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Discussion Starter · #1 ·
While on the subject of tig welding...

What kind of tips do you guys have for consistent weld quality on aluminum?

I've played around with a a bit and have never produced satisfactory results. most of the time I can get one piece or the other to start to pool, but by the time the other piece is ready to go I've melted the first side into a puddle of mush! :roll:

Maybe I should pre-heat in a different manner or something? I know cleaning is supposed to be very important, and I've spent a fair amount of time cleaning the pieces (what's the best method? I was using fine sand paper first, then paint thinner to wash it clean, then a towel to make sure everything is dry), but it didn't seem to help the results.

I've mostly been using 4043 filler rod, which I think is supposed to be general purpose. Anytime I do manage to stick metal together the weld is so porous it will break with a light blow from a hammer.

I wish I could spend some time watching a pro do it to see where I'm making my mistakes.. I was watching American Hotrod a few days ago, Boyd has some pretty sweet equipment in his shop..... wish I could CNC my own all aluminum hot rod :eek:
 

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Paul just got a really nice Miller Squarewave machine. He claims once the machine is set up properly, anybody can step in and do it. He did mention that you must keep things very clean. What type of machine do you have Marc?I'm the worlds worst welder so I'm not going to give any advice other than what I've been told :wink: I use the mig for tacking and then bring it to Paul :oops:

Aaron
 

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Discussion Starter · #3 ·
Hi Aaron,

I use a Lincoln squarewave tig 175. It used to be an air cooled unit that I upgraded to water cooled after I started melting torches :roll:

It's a really nice machine, I just feel like I must be doing something wrong when it comes to aluminum.
 

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Welding is tough no doubt. If I hear any good tips I'll pass them along.

Aaron
 

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Hey Marc.
You're right tig'ing aluminum can be tough especially at first. I'll pass on some of the tips that have worked best for me. I have a miller square wave with balance control and an air cooled torch (hoping to upgrade to liquid soon.) First, you're right the metal must be absolutely clean. Sandpaper will likely leave oxides or other contaminants embedded in the metal which may do more harm than good. Instead get a good selection of stainless steel scratch brushes and use them for aluminum only. Second, depending on which paint thinner you're using you may be leaving a thin film of petroleum on the surface which will smoke up the weld and make it hard to get the two puddles to dance together. Instead try acetone. If you're using a square wave machine you may want to try ceriated tungstens a try instead of pure and sharpen them rather than balling them. Square wave machines, especially those with some balance control, do a much better job of heating the metal rather than the tungsten. Ceriated (or lanthanated) tungstens will resist balling more than pure and a nicely pointed tungsten will give you much better arc control Ceriated also also has the advantage of not being radioactive like thoriated and is thus safer to handle. As far as technique is concerned this can be a tough one. I find that cradling the head of the torch in my hand rather than the handle gives me better control. You want to have the tip pretty close to localize the heat and focus the arc. I usually start on one piece and gradually mash the pedal until I get a puddle then move to the other side. Once the second side starts to go liquid, I move the torch back and forth a bit to liquify both parent materials and eventually they'll dance. Sometimes a momentary burst of heat will get the two to meet. Amperage control is also very important. I always like to set the machine to %10 or %20 higher than the goal heat and modulate the pedal. Doing so will allow you that small burst of heat you sometimes need to get two puddles to flow. It will also get you used to constant control of the pedal. Novice welders often dial the machine to the setting they see in the book for the material they're using and floor it. Pedal modulation is really important and is as much part of the art as torch control. You will find that as you move along a seem you will need to carefully cut back the heat in order to keep a uniform bead, otherwise as the parent materials heat up, the bead will widen and eventually burn through. Proper gas flow is very imprtant as well 15 or 20 cfm of argon is a good place to start, but a few extra cfm won't hurt, especially if you're welding at higher heat. A gas lens may also help as it will allow the gas to shield a wider section around the bead. For some reason gas lenses almost always make prettier welds. Finally, what alloy are you using? 4 and six series alloys will weld pretty easily, however 7075 and 2024 don't like being welded. They can be joined, but will often crack immediatly affter welding, as they cool. I hope some of this helps. I am by no means an expert and am still mastering the are myself. This is just the most helpful information I've found in a lot of reading and a lot of trial and error.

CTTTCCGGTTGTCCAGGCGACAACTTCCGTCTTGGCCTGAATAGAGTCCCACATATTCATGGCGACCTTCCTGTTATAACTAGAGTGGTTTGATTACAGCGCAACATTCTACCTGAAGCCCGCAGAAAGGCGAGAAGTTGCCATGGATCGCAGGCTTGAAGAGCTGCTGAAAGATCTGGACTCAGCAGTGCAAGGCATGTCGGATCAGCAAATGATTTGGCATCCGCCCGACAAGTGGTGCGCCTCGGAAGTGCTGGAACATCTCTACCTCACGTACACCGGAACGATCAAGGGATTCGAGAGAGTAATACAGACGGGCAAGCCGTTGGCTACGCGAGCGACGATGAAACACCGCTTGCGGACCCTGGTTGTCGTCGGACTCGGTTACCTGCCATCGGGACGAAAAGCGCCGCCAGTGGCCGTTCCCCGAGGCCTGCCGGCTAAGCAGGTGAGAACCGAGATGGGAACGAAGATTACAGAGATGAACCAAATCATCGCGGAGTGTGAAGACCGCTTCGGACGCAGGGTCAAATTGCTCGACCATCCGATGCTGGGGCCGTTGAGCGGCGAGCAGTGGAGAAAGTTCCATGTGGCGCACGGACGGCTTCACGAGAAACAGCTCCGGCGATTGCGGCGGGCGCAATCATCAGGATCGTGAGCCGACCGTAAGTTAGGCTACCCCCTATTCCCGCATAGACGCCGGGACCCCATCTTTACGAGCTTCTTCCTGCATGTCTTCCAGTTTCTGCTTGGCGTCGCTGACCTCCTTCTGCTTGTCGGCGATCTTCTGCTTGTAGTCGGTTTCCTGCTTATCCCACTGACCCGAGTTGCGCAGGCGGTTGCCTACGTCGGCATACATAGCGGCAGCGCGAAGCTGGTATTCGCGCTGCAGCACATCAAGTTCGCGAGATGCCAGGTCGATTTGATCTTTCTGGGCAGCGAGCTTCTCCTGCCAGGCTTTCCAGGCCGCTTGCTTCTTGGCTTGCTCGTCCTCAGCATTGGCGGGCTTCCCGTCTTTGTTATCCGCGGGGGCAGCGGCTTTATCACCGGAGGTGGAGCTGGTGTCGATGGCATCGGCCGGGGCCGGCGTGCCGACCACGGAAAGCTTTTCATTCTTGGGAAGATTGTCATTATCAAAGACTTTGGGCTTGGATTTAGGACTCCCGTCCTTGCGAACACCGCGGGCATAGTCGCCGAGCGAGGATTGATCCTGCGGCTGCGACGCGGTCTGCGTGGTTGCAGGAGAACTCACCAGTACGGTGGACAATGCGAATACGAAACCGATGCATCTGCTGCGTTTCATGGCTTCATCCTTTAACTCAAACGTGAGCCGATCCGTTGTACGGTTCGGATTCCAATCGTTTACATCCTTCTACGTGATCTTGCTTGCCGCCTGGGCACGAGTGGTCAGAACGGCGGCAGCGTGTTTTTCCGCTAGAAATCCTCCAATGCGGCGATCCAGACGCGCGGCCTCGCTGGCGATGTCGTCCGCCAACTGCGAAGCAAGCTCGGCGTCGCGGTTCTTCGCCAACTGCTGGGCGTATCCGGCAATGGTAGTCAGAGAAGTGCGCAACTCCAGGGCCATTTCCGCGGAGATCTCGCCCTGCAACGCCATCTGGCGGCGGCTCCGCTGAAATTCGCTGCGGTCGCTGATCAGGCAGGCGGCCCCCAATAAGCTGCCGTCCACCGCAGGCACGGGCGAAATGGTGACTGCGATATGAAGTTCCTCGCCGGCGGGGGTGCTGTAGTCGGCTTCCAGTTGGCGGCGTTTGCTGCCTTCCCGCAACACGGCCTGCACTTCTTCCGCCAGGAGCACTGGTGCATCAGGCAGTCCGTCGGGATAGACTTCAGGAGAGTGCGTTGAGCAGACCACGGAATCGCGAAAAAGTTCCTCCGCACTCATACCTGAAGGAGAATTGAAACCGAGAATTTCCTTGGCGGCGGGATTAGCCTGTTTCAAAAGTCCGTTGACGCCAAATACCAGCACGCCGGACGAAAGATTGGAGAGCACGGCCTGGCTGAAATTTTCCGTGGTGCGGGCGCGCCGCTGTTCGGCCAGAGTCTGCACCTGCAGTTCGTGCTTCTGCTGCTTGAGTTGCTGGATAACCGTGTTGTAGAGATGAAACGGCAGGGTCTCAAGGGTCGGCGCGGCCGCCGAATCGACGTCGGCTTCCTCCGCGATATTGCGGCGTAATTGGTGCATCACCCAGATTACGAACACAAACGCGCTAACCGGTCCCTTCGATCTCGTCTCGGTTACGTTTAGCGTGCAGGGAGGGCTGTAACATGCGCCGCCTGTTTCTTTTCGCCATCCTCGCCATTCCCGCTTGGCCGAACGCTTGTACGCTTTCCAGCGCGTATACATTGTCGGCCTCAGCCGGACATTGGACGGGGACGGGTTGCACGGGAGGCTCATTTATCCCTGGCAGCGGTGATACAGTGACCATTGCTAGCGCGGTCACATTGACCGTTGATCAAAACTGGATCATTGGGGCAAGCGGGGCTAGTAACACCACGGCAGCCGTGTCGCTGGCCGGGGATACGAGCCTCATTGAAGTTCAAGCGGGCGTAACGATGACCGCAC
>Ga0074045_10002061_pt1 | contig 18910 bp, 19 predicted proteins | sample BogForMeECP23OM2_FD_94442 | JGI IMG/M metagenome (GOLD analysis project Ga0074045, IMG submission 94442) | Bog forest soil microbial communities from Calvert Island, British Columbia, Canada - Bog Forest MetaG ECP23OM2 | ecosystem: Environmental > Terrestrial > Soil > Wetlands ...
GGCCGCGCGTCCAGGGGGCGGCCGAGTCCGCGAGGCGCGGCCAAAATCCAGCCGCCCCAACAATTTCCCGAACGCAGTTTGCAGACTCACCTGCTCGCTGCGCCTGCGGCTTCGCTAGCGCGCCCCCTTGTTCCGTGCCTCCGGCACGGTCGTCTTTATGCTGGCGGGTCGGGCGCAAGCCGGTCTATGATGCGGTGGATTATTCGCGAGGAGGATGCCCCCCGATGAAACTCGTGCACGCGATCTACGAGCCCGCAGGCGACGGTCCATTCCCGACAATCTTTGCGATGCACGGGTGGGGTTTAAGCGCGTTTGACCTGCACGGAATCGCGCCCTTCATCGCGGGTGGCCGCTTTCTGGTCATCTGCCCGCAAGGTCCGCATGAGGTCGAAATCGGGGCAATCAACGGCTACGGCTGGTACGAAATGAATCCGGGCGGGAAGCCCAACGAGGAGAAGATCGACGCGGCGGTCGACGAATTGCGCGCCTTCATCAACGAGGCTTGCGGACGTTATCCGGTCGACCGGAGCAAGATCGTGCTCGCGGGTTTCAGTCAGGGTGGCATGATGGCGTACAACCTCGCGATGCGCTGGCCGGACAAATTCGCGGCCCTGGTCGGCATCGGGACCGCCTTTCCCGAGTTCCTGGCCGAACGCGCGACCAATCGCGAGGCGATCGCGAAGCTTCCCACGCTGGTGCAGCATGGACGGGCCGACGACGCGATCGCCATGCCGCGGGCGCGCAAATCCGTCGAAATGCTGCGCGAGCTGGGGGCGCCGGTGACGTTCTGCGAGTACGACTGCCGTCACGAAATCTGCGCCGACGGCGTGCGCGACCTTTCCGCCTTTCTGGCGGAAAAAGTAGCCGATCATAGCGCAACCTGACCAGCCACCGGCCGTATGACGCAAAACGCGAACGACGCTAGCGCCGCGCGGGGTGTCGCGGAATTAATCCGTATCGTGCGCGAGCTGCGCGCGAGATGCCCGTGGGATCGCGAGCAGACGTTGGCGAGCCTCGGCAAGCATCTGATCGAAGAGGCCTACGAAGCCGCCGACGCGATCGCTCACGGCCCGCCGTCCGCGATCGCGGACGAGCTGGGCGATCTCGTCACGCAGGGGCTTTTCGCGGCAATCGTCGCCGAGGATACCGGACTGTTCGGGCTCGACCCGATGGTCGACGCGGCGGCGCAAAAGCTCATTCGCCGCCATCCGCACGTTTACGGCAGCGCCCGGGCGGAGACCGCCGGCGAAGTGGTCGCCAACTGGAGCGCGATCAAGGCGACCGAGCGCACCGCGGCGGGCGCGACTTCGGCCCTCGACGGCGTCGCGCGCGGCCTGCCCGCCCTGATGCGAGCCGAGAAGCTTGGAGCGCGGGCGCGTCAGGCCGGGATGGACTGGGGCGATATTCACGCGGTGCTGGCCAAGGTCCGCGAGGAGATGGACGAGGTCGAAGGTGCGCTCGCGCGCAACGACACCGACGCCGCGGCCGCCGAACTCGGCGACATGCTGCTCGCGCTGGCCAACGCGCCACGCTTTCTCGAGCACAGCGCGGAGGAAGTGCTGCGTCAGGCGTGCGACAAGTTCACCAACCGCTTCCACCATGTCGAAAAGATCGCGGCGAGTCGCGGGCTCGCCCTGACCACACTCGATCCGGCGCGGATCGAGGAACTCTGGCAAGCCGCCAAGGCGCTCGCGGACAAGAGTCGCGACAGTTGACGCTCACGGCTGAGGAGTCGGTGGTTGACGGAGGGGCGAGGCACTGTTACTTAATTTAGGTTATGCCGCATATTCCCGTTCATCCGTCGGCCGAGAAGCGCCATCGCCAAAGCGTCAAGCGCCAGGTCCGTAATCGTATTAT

Dave
 

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Discussion Starter · #6 ·
Dave,

Thanks for the excellent information. The tough part is that I'm often not certain what type of aluminum I'm dealing with. What's the easiest way to tell on an unknown piece of metal, and what steps can you take to accomodate?

I've never heard of ceriated tungsten (thoriated, for sure). I'll look around.

Strange that you recommend sharpening the tip, just about every book I read says to ball the tip first. I also find the tip balls up naturally especially at high amperage (maybe I need larger tungsten if it starts to do this unexpectedly?).

I'll practice some more with some of your suggestions when I get a chance.

On converting to water cooled (or for any tig supplies) try http://welding-direct.com. I was able to get all of my supplies to do the conversion for around $500 IIRC.

Here's a pic of my converted setup:

 

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Marc, thats cute...DId you paint your car to match your welder, or you welder to match your car? :wink: Hehe...Yea thats the machine i Have. It works pretty well...It could use the water. but IIRC 500 bucks is huge. I find that I have to turn that machine all the way up to 175 if the alum is thick at all. Things get hot FAST, so usually I am limited to about 3 inches at a time. I agree with everthing said. Pick up some Ceriated tips.. If the tips are curlin up, go to a bigger Tung. I especially agree with the no sandpaper. THat gave me hell for weeks when i first got it.